1. Teaching Financial Literacy To Teens: Introduction
  2. Teaching Financial Literacy To Teens: Making Money
  3. Teaching Financial Literacy To Teens: Budgeting
  4. Teaching Financial Literacy To Teens: Credit And Debt
  5. Teaching Financial Literacy To Teens: Cars And College
  6. Teaching Financial Literacy To Teens: Account Reconciliation
  7. Teaching Financial Literacy To Teens: Investing
  8. Teaching Financial Literacy To Teens: Moving Out
  9. Teaching Financial Literacy To Teens: Conclusion

It is important to teach teens about credit so they will be able to make good financial decisions and avoid debt problems now and in the future. Credit is the ability to borrow money; when you borrow money on credit, you get a loan and promise to pay it back with a little extra (interest). Having good credit can make it easier to do things such as:

  • Borrow money
  • Get approved for a credit card
  • Rent an apartment or house
  • Qualify for a car loan
  • Get better interest rates on credit cards and loans
  • Get better car insurance rates
  • Avoid security deposits on utilities 

 A person's creditworthiness is typically measured with a credit score. The most common credit score is the FICO score, named after software developer Fair Isaac and Corporation. A person's FICO scores are provided to lenders by the three major credit reporting agencies - Experian, TransUnion and Equifax - to help lenders evaluate the risks of extending credit or loaning money to people.
Lenders typically review the Four Cs when making a decision to grant a loan:

  • Capacity - your present and future ability to meet your payment obligations
  • Capital - the value of your assets and your net worth
  • Character - your payment history
  • Collateral - the property or assets that will secure the loan 

When evaluating the Four Cs, the loan officer may ask you and your teen questions such as:

  • Are you employed? How much money do you earn each month?
  • What are your monthly expenses?
  • How much money do you have in bank accounts?
  • Have you had credit in the past?
  • How many credit cards do you have?
  • What collateral can you offer? 

You can be denied for a loan if you are unable to demonstrate that you have capacity, capital, character and collateral. For example, you may get turned down if you have:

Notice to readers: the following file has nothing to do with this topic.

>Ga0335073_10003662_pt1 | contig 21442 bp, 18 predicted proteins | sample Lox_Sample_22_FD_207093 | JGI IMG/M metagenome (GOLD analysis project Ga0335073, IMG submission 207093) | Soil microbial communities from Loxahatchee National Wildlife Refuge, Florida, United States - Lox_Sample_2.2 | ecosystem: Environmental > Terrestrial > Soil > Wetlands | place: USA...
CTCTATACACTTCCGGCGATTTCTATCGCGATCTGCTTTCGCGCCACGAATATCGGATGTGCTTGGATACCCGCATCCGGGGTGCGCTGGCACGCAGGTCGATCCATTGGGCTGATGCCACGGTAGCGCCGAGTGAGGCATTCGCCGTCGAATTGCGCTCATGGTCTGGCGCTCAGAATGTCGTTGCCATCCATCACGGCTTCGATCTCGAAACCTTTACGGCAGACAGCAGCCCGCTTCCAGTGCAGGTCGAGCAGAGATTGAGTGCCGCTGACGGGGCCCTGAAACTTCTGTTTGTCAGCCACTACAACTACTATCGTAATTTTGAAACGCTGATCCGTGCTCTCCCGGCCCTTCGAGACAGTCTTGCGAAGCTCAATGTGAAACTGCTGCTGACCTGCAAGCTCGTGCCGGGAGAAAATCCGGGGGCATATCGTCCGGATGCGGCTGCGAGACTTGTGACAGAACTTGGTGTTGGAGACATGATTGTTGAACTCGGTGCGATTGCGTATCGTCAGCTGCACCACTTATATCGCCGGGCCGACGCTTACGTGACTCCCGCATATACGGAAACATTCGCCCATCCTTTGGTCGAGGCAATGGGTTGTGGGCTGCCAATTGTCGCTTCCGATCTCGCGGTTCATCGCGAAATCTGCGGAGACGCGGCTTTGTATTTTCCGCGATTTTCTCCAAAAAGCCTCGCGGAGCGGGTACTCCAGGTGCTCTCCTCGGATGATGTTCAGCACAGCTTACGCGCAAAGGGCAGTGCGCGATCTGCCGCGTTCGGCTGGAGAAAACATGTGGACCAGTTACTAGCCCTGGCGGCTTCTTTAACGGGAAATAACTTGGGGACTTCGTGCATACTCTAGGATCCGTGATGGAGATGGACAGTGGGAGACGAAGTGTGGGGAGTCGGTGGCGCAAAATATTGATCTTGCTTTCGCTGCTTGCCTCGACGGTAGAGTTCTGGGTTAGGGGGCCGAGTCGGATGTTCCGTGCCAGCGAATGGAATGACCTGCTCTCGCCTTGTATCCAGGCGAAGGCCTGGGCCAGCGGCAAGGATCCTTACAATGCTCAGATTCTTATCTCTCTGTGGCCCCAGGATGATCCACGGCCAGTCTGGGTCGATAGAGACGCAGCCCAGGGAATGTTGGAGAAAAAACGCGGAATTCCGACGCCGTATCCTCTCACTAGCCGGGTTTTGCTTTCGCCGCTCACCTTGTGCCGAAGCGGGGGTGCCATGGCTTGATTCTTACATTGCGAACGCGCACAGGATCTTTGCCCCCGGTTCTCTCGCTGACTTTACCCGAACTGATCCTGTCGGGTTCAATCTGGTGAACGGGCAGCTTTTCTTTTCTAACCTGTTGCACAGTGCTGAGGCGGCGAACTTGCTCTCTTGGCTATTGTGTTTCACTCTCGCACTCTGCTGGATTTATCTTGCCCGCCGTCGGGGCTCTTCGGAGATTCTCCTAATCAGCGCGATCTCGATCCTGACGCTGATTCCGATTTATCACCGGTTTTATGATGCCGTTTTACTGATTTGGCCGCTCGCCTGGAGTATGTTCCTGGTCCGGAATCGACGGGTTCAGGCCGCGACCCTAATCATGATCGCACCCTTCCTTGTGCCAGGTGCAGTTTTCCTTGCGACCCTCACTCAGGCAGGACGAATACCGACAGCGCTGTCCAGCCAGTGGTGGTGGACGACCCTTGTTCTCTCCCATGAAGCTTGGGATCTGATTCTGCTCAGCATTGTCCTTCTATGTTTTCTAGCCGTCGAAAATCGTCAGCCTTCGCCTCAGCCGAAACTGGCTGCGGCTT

• A history of making late payments
  • Filed for bankruptcy
  • Had property repossessed or foreclosed
  • A court order requiring you to pay money to a lender or creditor 

Your credit score affects your ability to qualify for different types of credit and varying interest rates. In general, the higher your credit score, the better your loan terms. The following charts details the annual percentage rates (APRs) available to people with different credit number ranges, along with the corresponding monthly payments and total interest paid. The chart assumes a 30-year fixed mortgage for $150,000 (interest rates current as of 3/26/13).

FICO Score APR Monthly Payment Total Interest
760-850 3.258 % $653 $85,249
700-759 3.480 % $672 $91,882
680-699 3.657 % $687 $97,241
660-679 3.871% $705 $103,804
640-659 4.301 % $742 $117,262
620-639 4.847 % $791 $134,855

These figures clearly show how your credit score can impact the interest you pay on a loan: a better credit score can save you tens of thousands of dollars on major loans such as a mortgage. To view different scenarios, visit www.myfico.com/myfico/creditcentral/loanrates.aspx (you can select the type of loan, the state where you live, the loan principal amount and different FICO Score ranges).
Unfortunately, we don't start with a clean slate as far as credit scores are concerned. Individuals have to earn their good numbers, and it takes time. According to data compiled by Credit Karma, there is a correlation between age and average credit scores, with scores rising as people age: the average credit score for 18-24 year olds is 638. Even when all other factors remain the same, a younger person will likely have a lower credit score than an older person. That's because the length of a credit history accounts for 15% of the credit score. Your teen or young adult can be at a disadvantage simply because he or she does not have the depth or length of credit history.
Five factors are included and weighted to calculate a person's FICO credit score: 

  1. 35%: payment history
  2. 30%: amounts owed
  3. 15%: length of credit history
  4. 10%: new credit and recently opened accounts
  5. 10%: types of credit in use 

How Can Teens Build Credit?